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In the case of orientable closed $3$-manifolds, we have 4 ingredients that ensure parallelizability:

1a) Closed smooth $n$-manifolds have homotopy type of a $CW$-complex

1b) Closed smooth $n$-manifolds are Poincare duality spaces.

2) First Stiefel-Whitney class is $0$, from orientability

3) $BSU(2)$ is $3$-connected

1b) gives us Poincare duality and all of the familiar machinery of Steenrod squares and Wu's classes, which, combined with 2), provides for the vanishing of higher classes.

This, in turn, allows us to construct a map to $BSU(2)$. Throwing in 1a), we have that this map is null-homotopic QED.

For open 3-manifolds, I don't see why the computations with characteristic classes should still be valid (as 1b doesn't hold), but one can still show that the map to $BSU(2)$ is null-homotopic, provided it exists.

I am aware of Whitehead's paper https://www.sciencedirect.com/science/article/pii/B9780080098722500260, but I haven't read it, and I don't know if he uses obstruction theory, or something else.

Can the classical proof using obstruction theory still be salvaged in open case?

EDIT: Per Andy Putman's comment, I've replaced the false statement in 1b).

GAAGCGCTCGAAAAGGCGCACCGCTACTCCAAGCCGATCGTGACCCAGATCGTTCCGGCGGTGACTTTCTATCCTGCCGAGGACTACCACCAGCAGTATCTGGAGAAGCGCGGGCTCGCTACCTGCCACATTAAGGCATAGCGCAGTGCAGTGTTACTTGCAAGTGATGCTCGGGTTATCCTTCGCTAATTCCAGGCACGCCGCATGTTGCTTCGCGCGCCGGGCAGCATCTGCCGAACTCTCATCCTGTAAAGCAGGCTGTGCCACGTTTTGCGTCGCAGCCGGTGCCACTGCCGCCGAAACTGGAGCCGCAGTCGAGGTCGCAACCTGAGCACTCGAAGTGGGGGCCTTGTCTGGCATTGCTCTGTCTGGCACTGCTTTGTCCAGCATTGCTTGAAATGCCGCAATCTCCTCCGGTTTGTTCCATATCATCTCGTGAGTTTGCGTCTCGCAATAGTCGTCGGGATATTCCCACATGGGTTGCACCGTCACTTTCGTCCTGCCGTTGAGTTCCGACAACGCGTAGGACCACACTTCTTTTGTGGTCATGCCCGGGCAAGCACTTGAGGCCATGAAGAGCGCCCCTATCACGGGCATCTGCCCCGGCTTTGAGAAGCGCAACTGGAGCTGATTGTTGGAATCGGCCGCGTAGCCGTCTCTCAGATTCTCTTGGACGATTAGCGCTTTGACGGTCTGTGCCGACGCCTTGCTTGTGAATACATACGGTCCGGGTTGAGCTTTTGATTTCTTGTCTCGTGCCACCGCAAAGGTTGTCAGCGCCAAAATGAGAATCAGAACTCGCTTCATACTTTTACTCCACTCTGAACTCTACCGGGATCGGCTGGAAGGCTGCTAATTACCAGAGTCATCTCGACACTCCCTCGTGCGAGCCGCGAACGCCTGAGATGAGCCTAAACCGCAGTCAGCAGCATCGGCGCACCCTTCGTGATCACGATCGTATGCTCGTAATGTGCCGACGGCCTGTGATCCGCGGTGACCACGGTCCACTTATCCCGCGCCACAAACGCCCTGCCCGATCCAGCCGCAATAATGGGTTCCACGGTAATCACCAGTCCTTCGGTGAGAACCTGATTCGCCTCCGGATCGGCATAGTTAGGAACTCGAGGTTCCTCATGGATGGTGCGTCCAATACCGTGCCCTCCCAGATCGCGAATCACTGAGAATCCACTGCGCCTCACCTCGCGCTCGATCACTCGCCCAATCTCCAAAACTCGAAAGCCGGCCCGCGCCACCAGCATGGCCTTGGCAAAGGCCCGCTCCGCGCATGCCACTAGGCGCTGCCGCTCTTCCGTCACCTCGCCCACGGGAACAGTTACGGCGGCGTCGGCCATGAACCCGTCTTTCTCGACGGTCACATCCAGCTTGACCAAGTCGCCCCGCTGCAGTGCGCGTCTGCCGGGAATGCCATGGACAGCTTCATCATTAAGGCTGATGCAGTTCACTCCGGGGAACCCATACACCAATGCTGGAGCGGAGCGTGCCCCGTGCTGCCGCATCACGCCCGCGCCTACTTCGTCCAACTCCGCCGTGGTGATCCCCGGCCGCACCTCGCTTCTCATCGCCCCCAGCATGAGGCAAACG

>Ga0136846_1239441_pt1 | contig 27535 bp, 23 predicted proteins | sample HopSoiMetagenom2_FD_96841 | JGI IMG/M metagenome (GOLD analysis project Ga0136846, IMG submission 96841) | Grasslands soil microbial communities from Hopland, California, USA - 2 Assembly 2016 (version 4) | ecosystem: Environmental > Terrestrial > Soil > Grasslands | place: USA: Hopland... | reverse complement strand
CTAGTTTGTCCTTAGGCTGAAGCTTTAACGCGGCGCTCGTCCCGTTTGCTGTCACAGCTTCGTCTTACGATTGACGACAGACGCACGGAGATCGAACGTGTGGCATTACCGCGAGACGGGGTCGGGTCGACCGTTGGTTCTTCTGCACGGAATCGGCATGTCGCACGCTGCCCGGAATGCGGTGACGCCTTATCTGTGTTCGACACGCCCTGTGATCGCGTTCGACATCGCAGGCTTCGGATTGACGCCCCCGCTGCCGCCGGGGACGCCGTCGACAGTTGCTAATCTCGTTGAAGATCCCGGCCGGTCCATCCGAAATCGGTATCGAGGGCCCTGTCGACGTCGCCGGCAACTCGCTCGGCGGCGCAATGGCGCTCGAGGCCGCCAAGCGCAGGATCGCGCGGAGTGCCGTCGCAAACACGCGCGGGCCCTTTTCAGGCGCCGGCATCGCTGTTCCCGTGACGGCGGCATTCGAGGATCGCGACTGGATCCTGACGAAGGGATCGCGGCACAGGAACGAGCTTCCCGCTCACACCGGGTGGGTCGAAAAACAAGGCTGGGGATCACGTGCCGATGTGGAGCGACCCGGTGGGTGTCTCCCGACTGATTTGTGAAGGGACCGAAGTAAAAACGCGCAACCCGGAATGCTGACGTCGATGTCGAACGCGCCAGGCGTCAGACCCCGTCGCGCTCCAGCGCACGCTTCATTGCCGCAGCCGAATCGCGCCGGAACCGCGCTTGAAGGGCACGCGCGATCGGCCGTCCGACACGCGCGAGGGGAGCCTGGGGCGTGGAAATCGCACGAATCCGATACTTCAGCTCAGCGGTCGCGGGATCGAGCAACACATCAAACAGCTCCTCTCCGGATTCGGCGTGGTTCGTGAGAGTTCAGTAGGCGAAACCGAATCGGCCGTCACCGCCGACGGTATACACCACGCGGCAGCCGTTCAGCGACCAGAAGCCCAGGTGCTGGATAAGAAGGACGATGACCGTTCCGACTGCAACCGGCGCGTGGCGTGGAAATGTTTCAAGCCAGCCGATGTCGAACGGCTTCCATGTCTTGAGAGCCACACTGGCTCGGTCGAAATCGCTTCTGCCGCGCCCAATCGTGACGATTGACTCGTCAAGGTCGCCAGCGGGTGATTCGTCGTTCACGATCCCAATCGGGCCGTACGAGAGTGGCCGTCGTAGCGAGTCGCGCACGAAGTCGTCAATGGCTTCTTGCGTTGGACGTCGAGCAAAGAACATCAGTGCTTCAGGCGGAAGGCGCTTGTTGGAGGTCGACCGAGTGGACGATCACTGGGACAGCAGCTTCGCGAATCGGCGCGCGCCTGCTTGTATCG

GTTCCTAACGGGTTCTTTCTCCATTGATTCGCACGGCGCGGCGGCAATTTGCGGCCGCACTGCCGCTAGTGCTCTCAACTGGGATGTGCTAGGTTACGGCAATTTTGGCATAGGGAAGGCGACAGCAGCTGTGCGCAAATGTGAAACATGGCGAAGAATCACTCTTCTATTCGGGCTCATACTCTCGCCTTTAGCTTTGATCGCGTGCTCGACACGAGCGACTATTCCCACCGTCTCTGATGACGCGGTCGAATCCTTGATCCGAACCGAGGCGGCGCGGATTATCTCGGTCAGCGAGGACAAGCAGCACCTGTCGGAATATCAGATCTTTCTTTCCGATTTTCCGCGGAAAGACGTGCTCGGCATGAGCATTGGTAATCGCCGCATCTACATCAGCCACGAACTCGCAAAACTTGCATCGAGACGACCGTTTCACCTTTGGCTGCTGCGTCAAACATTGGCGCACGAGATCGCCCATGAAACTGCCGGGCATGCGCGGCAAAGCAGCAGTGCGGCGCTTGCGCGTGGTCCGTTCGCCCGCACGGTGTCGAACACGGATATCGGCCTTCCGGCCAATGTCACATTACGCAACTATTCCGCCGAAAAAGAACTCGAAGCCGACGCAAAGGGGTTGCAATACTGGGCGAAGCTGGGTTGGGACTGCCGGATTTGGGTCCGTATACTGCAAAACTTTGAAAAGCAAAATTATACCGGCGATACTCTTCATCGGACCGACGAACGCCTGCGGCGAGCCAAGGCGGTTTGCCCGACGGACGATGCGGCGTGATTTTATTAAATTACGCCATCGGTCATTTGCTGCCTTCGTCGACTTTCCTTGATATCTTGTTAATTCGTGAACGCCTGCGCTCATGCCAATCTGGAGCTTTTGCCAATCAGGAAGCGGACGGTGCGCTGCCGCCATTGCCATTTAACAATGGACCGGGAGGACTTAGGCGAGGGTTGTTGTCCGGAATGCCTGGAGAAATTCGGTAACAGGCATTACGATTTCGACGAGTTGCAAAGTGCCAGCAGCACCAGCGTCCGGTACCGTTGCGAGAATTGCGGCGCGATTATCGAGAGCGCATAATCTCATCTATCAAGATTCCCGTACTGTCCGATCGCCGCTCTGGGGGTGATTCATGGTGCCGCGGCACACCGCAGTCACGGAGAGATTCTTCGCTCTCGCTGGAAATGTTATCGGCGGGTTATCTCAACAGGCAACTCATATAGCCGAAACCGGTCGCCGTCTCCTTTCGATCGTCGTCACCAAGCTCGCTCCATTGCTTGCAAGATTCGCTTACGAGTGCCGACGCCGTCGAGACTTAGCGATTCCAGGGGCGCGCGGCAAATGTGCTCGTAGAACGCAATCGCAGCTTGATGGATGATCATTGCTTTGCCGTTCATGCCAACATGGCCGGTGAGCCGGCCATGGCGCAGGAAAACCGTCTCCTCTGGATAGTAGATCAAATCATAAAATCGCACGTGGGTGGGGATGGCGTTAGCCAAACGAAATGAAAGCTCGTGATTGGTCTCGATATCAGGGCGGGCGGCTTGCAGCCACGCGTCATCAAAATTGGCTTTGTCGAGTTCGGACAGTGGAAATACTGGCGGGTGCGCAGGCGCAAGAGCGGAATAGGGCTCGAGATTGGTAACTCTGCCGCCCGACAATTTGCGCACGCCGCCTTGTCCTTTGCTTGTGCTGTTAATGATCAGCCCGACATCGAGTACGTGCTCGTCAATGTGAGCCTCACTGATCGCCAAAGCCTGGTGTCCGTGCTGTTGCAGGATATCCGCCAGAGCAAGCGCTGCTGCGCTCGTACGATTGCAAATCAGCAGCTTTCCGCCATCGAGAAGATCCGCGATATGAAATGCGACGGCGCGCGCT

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I think you are saying: for a closed $3$-manifold, vanishing $w_1$ implies vanishing $w_2$ by Wu's relations, but is this still true if the manifold is not closed? The answer is yes.

For a compact manifold with boundary, you can form the double (union of two copies of $M$ along $\partial M$). This will again be orientable, therefore parallelizable, therefore so is $M$.

For a noncompact manifold without boundary, you can prove the vanishing of $w_2$ by observing that $w_2$ restricts to zero on each compact set (because of the previous paragraph). This forces $w_2$ to be zero.

(This implication -- a cohomology class must be zero if it restricts to zero on every compact set -- is valid for homology with field coefficients, but not for integral cohomology.)

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  • $\begingroup$ Thank you! Do you have a reference for field coefficients vs integral? $\endgroup$ – user6419 Mar 31 '18 at 1:47
  • $\begingroup$ Never mind, I think this is just universal coefficient theorem, and you really meant finite fields. $\endgroup$ – user6419 Mar 31 '18 at 2:02
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    $\begingroup$ @user6419: You might be interested in the cautionary example here: mathoverflow.net/a/140131/317 $\endgroup$ – Andy Putman Mar 31 '18 at 2:43
  • $\begingroup$ Why does $w_2$ restrict to zero on a compact set? Isn't this only true for compact submanifolds? $\endgroup$ – Michael Albanese Mar 31 '18 at 11:28
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    $\begingroup$ Universal coefficient theorem for field coefficients: cohomology is the vector space dual of homology. $\endgroup$ – Tom Goodwillie Mar 31 '18 at 11:31

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